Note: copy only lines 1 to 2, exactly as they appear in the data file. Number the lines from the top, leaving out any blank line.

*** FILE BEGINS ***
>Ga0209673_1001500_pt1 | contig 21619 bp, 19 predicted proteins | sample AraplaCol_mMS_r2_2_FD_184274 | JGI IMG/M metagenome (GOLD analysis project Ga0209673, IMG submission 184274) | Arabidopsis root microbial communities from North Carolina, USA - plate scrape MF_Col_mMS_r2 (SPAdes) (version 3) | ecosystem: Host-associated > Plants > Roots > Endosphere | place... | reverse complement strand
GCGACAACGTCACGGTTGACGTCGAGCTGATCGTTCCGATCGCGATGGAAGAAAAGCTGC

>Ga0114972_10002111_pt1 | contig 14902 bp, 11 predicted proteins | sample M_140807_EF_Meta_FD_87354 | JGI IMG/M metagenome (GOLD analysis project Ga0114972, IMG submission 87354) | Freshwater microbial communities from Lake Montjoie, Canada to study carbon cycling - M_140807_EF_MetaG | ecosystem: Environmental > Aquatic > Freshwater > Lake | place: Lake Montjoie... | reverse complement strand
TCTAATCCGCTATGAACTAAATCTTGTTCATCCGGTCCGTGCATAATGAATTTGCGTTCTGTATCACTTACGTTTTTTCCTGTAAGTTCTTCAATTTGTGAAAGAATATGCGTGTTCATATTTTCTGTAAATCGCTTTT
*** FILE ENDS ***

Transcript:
>Ga0209673_1001500_pt1 | contig 21619 bp, 19 predicted proteins | sample AraplaCol_mMS_r2_2_FD_184274 | JGI IMG/M metagenome (GOLD analysis project Ga0209673, IMG submission 184274) | Arabidopsis root microbial communities from North Carolina, USA - plate scrape MF_Col_mMS_r2 (SPAdes) (version 3) | ecosystem: Host-associated > Plants > Roots > Endosphere | place... | reverse complement strand
GCGACAACGTCACGGTTGACGTCGAGCTGATCGTTCCGATCGCGATGGAAGAAAAGCTGC